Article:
I entered the world of “pretty” the world’s way—in a bright, flashy office, flooded with beauty, and a doctor who told me what he could make me become—and I was now leaving “pretty” and entering true beauty, quietly and humbly, with a “nothing special” doctor who told me who I already was.
I knew this was it. This was going to happen.
I began to cry a little more strongly, and the doctor asked if I was okay. I told him I was feeling the grief now. The mourning of who I was for who God was inviting me to become. It felt like death. The death of me. The doctor sat with me and kept handing me tissues.
Dying to pretty is not pretty.
Next, Dr. Holcombe said nine game-changing words to me. Words that resurrected me out of my grief.
He said, “I would be honored to do this for you.”
Wait…did someone say honor? My Spirit rose up and I knew this was my call. A holy, high, honorable, and humble call was being bestowed upon me. Not my have to, but my get to.
And with that, He asked if I had any more questions. I said, no. Then he put the big holy cherry on the sundae and said, “Can we pray before you go?” “Absolutely,” I said. We prayed. We said amen. And it was done.
I was sent to the scheduling office where I asked his assistant, Sarah, one question I had forgotten to ask the doctor, “Is it true that implants should be replaced every 10 years or so for health and safety?” She said, “No. That’s a myth. There’s no reason to remove unless there are complications.”
Immediately I was frustrated and mad at God because it was confirmed, again, that I didn’t NEED to have this surgery. “Then why? Why did you ask if I would do this, God?” I thought.
Two breaths later, this truth came into my mind: God knew what he was doing with me when he allowed me to go forward with these implants 15 years ago. He knew that in 15 years, a new decision would need to be made. And the only way I would have possibly been open to discussing this with Him was if I thought it was necessary. Although the surgery seemed more unnecessary than ever before, this was His time for something new. He wanted to give me fullness of life in the Kingdom, even if it meant flatness of chest on earth. He had been masterminding this event since eternity past.
“You see all things; you saw me growing, changing in my mother’s womb. Every detail of my life was already written in your book.” Psalm 139:16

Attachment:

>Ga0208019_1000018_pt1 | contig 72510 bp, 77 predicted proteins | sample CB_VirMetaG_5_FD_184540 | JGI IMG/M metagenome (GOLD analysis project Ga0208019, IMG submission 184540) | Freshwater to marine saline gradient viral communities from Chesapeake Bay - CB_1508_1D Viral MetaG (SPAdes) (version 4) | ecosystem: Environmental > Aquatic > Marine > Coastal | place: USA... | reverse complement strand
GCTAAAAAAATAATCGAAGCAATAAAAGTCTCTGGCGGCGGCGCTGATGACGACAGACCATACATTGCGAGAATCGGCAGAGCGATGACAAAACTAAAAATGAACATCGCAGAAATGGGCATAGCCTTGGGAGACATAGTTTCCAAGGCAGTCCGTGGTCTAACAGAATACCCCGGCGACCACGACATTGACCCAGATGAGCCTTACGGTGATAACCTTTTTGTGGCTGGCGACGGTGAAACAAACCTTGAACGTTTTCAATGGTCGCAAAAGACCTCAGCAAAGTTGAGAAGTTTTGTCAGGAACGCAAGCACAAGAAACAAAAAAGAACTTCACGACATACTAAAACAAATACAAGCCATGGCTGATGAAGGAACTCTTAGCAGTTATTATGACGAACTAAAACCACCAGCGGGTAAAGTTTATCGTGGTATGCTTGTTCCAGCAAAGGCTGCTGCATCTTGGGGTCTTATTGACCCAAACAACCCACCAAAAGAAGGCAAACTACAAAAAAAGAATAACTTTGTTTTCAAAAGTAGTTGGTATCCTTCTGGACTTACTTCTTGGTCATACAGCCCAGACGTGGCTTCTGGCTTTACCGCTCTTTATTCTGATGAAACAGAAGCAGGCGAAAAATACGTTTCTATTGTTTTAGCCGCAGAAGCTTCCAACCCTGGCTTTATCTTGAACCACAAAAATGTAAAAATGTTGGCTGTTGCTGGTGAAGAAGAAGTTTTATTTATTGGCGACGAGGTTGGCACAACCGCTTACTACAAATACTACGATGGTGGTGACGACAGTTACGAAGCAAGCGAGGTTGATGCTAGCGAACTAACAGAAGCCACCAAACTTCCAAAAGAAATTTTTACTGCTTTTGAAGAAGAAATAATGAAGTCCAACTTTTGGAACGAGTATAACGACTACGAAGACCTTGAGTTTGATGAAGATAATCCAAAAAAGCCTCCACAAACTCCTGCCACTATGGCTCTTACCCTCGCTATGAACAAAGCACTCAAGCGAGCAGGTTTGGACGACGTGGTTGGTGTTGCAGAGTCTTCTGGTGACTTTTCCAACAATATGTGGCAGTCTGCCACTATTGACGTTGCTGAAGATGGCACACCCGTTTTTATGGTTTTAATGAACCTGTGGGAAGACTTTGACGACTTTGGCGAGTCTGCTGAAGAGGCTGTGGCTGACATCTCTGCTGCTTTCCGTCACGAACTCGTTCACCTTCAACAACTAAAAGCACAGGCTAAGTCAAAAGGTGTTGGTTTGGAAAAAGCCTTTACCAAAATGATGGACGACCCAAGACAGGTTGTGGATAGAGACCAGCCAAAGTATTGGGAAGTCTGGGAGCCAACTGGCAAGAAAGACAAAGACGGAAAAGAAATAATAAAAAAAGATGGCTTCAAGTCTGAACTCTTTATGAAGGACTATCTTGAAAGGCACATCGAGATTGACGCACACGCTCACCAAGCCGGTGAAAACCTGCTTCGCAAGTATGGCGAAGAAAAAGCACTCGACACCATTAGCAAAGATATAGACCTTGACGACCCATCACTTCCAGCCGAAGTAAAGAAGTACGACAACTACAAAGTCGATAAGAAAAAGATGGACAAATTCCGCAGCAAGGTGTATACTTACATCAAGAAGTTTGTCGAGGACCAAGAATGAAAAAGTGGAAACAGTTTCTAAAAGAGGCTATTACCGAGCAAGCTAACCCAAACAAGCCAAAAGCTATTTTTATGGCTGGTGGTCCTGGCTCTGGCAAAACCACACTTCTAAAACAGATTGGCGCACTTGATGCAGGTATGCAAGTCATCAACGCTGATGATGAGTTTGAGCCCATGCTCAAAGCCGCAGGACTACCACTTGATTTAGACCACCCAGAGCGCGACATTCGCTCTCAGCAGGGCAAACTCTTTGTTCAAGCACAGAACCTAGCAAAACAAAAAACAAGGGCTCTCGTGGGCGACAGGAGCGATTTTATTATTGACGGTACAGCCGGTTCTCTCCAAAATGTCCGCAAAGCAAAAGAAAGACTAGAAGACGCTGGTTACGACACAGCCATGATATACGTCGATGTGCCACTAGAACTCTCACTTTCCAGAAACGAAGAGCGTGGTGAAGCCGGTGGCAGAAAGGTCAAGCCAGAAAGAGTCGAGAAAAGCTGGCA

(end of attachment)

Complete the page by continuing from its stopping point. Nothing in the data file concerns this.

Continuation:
Sarah asked if I had any more questions. I stared out the window, a little paralyzed and said, “Yeah. I have one.” I turned to look at her and said, “Do you think I am crazy?” Sarah took a breath, looked at me with her young, flawless skin, spun-gold hair, and beautiful, blue eyes and said, “No, actually…I think you are quite brave.”
Yup…brave. I’ve heard that before.
In the parking garage, I sat in my car and had another cry. I was still kind of mad about the whole not-necessary-AT-ALL surgery I just said yes to. Why God? Why? I needed some fresh confirmation from God. I told Him I was going to open up my Bible app and I NEEDED Him to give me a word, a fresh yes, that this was His will. Because the loophole of it all not being necessary seemed like a good enough reason to turn back. Of course, He spoke:
“Therefore, do not let sin reign in your mortal body so that you obey its desires. Do not offer any part of yourself to sin as an instrument of wickedness, but rather offer yourselves to God as those who have been brought from death to life; and offer every part of yourself to him as an instrument of righteousness. For sin shall no longer be your master, because you are not under the law, but under grace.” (Romans 6:12-14)
Oh, sweet grace that saved a wretch like me.
This was no longer my sacrifice but my free-will offering. Something even more glorious.
My “have to do something about this” got me to make the appointments. But it was my “get to,” my free-will offering, that got me to show up for surgery on May 11th.